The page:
I recently had an issue with an encrypted 128-bit AES image/dmg that I created a long time ago. After copying and moving the file, the system alerted me with the following when trying to mount the dmg: “no mountable file systems“.
FileVault is great and can secure a directory by encrypting its entire contents using Advanced Encryption Standard with 128-bit keys. FV automatically encrypts and decrypts in real time. Blocks get encrypted in 4kByte “chunks” AES-128, and keys are encrypted (“wrapped”) in header of disk image. The Key, the salt, the iv (initialization vector) and other info are stored into the image header, a 4kb block, which is in turn encrypted using 3DES-EDE.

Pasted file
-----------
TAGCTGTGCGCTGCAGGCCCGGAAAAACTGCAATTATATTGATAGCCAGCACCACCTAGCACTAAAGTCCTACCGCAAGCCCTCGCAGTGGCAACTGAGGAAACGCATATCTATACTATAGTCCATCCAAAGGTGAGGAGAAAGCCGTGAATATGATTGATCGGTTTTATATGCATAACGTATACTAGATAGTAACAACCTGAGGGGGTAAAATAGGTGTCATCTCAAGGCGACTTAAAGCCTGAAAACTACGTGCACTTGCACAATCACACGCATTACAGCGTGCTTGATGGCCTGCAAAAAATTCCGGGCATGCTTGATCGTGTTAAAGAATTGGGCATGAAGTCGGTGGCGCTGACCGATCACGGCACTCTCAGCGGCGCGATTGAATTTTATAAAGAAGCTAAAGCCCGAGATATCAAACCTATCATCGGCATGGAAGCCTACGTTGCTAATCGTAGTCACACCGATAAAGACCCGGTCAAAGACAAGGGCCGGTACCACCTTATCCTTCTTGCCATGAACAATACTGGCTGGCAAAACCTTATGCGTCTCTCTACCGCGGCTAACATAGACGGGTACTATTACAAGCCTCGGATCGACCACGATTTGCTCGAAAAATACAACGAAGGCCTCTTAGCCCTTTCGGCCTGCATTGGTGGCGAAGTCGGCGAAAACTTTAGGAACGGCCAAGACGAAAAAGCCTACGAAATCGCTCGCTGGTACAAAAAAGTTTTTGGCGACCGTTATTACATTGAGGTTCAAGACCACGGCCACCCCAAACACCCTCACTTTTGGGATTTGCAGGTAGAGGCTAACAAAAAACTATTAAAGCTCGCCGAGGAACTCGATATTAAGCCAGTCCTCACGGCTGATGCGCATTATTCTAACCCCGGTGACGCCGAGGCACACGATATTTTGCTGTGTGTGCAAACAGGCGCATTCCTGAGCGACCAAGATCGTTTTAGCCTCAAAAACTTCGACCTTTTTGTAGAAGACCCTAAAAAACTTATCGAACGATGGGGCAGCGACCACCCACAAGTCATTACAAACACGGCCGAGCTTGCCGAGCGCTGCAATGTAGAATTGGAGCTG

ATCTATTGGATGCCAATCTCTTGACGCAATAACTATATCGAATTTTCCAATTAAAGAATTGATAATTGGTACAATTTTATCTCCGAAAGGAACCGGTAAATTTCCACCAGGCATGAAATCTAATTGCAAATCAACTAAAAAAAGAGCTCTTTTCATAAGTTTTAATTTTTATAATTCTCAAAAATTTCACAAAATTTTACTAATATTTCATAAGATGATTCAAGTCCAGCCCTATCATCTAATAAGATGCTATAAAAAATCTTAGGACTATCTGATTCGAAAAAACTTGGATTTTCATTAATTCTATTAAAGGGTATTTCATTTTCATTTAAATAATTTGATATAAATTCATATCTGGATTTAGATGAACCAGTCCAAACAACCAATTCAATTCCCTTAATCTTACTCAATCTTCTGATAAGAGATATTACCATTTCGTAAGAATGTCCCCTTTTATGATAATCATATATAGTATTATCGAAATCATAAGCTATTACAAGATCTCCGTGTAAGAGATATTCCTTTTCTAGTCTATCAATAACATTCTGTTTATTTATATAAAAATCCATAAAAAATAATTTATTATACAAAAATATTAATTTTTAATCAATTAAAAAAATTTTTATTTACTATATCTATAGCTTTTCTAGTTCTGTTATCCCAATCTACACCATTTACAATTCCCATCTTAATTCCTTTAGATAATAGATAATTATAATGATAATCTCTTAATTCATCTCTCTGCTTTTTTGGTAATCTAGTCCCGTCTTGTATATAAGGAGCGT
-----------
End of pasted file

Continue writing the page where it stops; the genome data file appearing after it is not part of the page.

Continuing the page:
There are two different header locations:
- v1: headers live at the end of the file
- v2: headers live at the beginning
Fortunately for me I had the v2 headers, more recent and technically less prone to errors if there is any kind of interruption during the copy of your file. Even more important, I had a backup of the working image. If you don’t have a backup, it might be possible to create the exact same image with the same passphrase. The trick when running into this is to copy the first 4kb from the working image to the corrupted one:
dd if=WorkingEncrypted.dmg bs=4096 count=1 of=BrokenEncrypted.dmg conv=notrunc
Make sure you backup your image before playing with it! You should be able to mount your image right after executing the command.